I've finally reached the poetry unit with my fifth graders, and while it turns out that trying to get my non-native English-speaking tweens poetic feet at this stage is a bit of an exercise in futility, it turns out that I'm pretty good at teaching the subject. At least when it comes to form and function. Figurative language, on the other hand, is proving to be a little more difficult. Here are some of the better comments and conversations regarding the following literary devices:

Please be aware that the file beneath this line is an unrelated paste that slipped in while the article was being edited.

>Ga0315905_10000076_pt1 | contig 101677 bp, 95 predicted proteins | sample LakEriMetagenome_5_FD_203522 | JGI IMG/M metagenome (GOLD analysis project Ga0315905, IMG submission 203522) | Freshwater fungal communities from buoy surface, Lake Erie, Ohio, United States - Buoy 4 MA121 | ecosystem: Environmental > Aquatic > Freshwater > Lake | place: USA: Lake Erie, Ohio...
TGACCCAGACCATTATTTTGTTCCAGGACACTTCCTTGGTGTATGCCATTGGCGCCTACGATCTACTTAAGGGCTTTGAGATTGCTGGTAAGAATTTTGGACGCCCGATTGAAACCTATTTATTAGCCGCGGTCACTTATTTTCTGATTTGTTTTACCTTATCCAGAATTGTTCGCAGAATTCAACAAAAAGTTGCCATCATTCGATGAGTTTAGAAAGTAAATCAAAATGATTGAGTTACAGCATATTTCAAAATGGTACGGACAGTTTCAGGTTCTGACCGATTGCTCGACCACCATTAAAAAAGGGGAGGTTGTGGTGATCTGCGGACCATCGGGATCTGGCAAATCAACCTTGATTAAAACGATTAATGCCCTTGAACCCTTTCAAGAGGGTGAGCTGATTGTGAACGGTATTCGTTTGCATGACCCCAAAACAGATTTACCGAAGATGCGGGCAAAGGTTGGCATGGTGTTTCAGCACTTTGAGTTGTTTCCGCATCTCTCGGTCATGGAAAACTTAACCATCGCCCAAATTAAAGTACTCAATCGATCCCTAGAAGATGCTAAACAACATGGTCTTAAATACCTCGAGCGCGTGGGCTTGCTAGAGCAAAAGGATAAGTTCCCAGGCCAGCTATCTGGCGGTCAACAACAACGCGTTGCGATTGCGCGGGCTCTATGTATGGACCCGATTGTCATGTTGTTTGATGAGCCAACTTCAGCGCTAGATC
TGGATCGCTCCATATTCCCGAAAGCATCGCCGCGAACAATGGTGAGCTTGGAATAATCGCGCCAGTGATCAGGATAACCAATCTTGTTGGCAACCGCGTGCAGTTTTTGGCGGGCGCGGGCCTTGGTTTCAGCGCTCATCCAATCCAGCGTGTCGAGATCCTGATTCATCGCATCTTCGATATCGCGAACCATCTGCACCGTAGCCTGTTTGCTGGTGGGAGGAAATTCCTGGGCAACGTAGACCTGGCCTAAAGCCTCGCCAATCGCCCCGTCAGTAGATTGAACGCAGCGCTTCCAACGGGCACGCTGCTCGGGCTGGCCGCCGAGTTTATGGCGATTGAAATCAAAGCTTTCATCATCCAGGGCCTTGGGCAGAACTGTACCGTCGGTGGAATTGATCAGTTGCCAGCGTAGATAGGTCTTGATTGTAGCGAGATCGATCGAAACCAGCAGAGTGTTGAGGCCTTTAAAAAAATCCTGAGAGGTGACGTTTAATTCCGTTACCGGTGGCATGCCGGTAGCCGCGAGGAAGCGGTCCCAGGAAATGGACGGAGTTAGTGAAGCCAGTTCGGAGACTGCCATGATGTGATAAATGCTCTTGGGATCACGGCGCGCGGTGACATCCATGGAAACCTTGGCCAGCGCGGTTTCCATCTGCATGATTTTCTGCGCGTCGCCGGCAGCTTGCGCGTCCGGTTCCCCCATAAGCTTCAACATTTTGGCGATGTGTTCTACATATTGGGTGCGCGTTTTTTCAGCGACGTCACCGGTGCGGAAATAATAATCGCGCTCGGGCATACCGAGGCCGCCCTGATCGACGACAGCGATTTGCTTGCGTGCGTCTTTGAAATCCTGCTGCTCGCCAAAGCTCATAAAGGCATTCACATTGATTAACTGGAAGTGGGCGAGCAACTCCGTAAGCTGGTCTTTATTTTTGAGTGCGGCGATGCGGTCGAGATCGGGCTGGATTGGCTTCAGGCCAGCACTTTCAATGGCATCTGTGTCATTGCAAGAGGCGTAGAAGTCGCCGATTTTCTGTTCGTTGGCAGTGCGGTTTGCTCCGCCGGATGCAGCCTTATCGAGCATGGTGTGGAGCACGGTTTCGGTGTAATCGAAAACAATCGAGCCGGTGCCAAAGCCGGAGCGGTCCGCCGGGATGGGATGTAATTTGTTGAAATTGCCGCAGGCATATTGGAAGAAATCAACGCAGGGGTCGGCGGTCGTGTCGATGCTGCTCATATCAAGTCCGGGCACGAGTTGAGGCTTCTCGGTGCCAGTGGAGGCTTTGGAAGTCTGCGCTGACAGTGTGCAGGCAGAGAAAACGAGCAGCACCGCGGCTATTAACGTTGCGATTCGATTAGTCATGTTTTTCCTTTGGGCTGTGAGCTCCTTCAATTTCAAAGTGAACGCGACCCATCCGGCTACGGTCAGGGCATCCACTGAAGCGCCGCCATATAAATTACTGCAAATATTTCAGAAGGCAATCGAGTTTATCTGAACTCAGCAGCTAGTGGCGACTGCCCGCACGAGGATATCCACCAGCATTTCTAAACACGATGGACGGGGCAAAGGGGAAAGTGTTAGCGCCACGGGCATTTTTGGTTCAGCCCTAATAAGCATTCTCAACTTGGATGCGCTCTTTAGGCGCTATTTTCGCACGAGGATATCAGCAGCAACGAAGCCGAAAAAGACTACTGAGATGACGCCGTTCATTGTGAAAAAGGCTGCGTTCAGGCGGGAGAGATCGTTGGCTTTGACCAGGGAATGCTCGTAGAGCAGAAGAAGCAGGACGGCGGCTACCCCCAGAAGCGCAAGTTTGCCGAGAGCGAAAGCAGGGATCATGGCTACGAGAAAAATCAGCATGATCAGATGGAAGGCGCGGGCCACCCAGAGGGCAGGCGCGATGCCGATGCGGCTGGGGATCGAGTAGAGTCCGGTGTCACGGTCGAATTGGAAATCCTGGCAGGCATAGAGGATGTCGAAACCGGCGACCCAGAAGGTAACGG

Student: "It's a bowl that spins around really quickly."
Me: "It's pronounced hy-PER-bowl-ee."
Student: "Then where's the 'y'?"
Me: "It's English. Why does pneumonia begin with a 'p'?"
Student: "That's that bad smell Jane likes."
Me: "What? No. That's ammonia. It's not the same thing."
A type of pasta, presumably served with meatballs.
"You're an idiom."
Me: "Have you ever heard the phrase, "It's like the pot calling the kettle black" ?
Student 1: That's racist.
Student 2: Ms. Mo is a racist!
All students: A racist! Ms. Mo is a racist!
Me: (Indignant, to fifth graders) "I am not a racist. What color do you think the pot is?"
Student 2: White.